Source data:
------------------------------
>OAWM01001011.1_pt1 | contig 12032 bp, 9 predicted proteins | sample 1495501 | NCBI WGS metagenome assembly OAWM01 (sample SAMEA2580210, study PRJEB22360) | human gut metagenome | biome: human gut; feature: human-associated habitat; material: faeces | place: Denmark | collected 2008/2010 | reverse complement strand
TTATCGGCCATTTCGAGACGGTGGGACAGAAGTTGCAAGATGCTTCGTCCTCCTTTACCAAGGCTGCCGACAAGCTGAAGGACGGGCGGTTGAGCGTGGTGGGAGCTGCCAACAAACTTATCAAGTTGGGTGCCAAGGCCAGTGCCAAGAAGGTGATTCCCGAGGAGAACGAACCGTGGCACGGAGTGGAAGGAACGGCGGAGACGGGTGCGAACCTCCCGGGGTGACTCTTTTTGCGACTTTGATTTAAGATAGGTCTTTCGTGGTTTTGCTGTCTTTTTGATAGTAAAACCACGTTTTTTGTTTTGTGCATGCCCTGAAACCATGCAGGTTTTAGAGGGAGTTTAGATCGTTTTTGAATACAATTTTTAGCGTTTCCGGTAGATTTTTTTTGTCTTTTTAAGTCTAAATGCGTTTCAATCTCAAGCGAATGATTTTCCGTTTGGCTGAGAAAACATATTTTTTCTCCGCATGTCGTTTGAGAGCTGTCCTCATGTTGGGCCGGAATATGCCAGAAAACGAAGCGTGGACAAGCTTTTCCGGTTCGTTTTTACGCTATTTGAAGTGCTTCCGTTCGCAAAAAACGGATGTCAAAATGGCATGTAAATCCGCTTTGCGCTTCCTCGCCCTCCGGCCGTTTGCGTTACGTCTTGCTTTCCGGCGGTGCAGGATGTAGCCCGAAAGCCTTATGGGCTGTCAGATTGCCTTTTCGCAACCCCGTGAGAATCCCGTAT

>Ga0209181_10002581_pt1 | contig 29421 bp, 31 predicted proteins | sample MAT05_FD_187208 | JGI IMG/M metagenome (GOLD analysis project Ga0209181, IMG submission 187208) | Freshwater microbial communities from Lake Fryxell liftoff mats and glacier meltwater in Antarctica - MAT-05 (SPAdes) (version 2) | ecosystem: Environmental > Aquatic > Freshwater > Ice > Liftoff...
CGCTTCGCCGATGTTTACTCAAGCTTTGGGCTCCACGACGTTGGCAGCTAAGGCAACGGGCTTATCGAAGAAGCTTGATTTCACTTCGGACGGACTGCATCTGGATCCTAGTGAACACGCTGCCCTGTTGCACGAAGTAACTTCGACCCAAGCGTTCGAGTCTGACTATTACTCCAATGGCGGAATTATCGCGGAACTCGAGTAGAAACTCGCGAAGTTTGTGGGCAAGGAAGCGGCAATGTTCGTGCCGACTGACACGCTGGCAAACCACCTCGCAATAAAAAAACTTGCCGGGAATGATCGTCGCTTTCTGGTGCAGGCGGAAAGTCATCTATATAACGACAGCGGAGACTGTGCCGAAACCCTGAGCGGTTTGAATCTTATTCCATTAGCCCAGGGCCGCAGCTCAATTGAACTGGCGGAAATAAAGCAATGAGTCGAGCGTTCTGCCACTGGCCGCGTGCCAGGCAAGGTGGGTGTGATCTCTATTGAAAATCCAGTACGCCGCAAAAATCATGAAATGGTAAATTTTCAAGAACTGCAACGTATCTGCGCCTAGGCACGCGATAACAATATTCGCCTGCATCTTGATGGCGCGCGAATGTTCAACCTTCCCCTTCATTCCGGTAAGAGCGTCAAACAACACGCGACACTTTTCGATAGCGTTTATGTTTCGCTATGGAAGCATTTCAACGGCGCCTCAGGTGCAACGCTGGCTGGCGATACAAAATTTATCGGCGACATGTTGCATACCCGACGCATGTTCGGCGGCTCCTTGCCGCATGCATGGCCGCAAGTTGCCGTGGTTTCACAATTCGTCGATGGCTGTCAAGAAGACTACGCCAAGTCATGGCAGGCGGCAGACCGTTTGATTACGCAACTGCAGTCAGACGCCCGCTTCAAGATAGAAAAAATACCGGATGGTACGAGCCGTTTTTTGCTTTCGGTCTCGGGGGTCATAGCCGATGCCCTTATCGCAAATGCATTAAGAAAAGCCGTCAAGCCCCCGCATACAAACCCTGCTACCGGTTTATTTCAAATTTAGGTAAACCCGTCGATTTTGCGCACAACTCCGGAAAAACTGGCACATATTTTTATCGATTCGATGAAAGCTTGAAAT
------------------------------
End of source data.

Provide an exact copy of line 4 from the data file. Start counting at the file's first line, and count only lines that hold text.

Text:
CGCTTCGCCGATGTTTACTCAAGCTTTGGGCTCCACGACGTTGGCAGCTAAGGCAACGGGCTTATCGAAGAAGCTTGATTTCACTTCGGACGGACTGCATCTGGATCCTAGTGAACACGCTGCCCTGTTGCACGAAGTAACTTCGACCCAAGCGTTCGAGTCTGACTATTACTCCAATGGCGGAATTATCGCGGAACTCGAGTAGAAACTCGCGAAGTTTGTGGGCAAGGAAGCGGCAATGTTCGTGCCGACTGACACGCTGGCAAACCACCTCGCAATAAAAAAACTTGCCGGGAATGATCGTCGCTTTCTGGTGCAGGCGGAAAGTCATCTATATAACGACAGCGGAGACTGTGCCGAAACCCTGAGCGGTTTGAATCTTATTCCATTAGCCCAGGGCCGCAGCTCAATTGAACTGGCGGAAATAAAGCAATGAGTCGAGCGTTCTGCCACTGGCCGCGTGCCAGGCAAGGTGGGTGTGATCTCTATTGAAAATCCAGTACGCCGCAAAAATCATGAAATGGTAAATTTTCAAGAACTGCAACGTATCTGCGCCTAGGCACGCGATAACAATATTCGCCTGCATCTTGATGGCGCGCGAATGTTCAACCTTCCCCTTCATTCCGGTAAGAGCGTCAAACAACACGCGACACTTTTCGATAGCGTTTATGTTTCGCTATGGAAGCATTTCAACGGCGCCTCAGGTGCAACGCTGGCTGGCGATACAAAATTTATCGGCGACATGTTGCATACCCGACGCATGTTCGGCGGCTCCTTGCCGCATGCATGGCCGCAAGTTGCCGTGGTTTCACAATTCGTCGATGGCTGTCAAGAAGACTACGCCAAGTCATGGCAGGCGGCAGACCGTTTGATTACGCAACTGCAGTCAGACGCCCGCTTCAAGATAGAAAAAATACCGGATGGTACGAGCCGTTTTTTGCTTTCGGTCTCGGGGGTCATAGCCGATGCCCTTATCGCAAATGCATTAAGAAAAGCCGTCAAGCCCCCGCATACAAACCCTGCTACCGGTTTATTTCAAATTTAGGTAAACCCGTCGATTTTGCGCACAACTCCGGAAAAACTGGCACATATTTTTATCGATTCGATGAAAGCTTGAAAT